PHILLIPS: Well Mansoor that's exactly my point. My point here, this is an attack near the Afghan border but inside Pakistan. It's done by the CIA by a Predator drone or drones, and we have a lot at stake when it comes to our alliance outside of the people there with the government of Pakistan. How concerned should we be about a possible backlash against the US Government by Pakistan or the Pakistanis if this doesn't turn out to be what we think it should be?

IJAZ: It will be a serious problem if it turned out that a lot of innocent people got killed. But if we find out that it was either Zawahiri or Mullah Omar or somebody else of extraordinarily high value, then this will, this will then justify what we did, although it will cause a great internal problem for President Musharraf and one that he'll swallow. I mean he'll do it, because it's the right thing to do, and it's the right thing to have gotten these guys. But if we didn't get the right person then I tell you, it really complicates our operations in that part of the world.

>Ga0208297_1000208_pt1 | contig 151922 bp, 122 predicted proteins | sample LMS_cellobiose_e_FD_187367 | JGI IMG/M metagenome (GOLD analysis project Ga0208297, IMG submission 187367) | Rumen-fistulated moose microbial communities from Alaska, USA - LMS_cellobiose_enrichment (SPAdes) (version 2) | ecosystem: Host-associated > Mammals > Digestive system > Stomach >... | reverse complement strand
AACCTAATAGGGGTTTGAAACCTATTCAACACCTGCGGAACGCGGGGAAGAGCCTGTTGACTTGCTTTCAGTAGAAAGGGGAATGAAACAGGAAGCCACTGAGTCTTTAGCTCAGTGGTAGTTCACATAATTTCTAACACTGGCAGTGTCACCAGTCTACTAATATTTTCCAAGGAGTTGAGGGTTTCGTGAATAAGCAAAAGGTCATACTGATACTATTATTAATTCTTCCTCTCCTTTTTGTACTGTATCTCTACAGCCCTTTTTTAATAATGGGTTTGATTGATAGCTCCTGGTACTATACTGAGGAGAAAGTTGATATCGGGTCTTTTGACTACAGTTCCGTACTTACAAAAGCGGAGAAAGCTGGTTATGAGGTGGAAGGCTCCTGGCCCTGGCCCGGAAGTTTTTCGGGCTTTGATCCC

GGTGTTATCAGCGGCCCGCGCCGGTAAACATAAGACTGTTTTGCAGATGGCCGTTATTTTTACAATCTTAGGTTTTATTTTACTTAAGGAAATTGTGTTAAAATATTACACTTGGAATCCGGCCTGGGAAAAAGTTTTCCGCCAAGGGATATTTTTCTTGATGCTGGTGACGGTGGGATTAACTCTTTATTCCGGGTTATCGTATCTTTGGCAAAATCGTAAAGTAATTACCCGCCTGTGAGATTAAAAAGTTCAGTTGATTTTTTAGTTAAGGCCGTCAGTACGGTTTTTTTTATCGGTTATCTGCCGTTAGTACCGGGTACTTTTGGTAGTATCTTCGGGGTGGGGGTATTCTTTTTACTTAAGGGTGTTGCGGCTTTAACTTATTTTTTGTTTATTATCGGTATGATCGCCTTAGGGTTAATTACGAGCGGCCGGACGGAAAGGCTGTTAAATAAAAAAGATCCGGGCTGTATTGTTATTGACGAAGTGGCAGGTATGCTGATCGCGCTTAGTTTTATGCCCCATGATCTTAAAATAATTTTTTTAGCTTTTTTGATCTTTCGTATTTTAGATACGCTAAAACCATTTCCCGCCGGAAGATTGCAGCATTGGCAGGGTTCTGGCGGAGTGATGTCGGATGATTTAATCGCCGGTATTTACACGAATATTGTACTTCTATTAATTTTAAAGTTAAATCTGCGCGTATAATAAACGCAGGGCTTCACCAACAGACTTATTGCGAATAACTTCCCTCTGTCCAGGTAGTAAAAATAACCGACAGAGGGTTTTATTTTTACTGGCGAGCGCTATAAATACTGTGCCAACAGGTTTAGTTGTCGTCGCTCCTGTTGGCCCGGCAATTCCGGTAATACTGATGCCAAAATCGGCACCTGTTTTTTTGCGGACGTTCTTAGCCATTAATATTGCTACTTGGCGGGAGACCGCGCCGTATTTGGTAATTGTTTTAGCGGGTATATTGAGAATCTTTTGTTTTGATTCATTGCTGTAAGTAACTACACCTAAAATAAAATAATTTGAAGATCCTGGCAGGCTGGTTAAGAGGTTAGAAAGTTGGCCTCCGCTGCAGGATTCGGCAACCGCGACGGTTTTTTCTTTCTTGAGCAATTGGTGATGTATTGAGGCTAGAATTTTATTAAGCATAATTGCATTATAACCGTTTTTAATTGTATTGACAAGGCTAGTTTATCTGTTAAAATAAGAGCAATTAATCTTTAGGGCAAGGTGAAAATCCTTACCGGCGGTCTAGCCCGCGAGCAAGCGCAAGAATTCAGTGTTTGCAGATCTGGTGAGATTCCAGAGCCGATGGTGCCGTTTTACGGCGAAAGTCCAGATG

CHETRY: So it's just interesting why they're coming out right now saying that it's not the case, when as you're saying, we may not know yet.

IJAZ: I don't think they--what they're doing is they're trying to put the first case up there so that we can, they can be safe in the event that it wasn't him. If it turns out to be him, then they can say we were just doing the DNA testing. They have it both ways then.

CHETRY: Interesting.

PHILLIPS: Right, well we'll have to keep our eyes on this one. Hopefully it will net something positive for us in our fight against terror. Mansoor Ijaz, thank you for your insights, sir.

IJAZ: Good to be with you.

posted: Sat - January 14, 2006 at 11:00 AM       j$p  send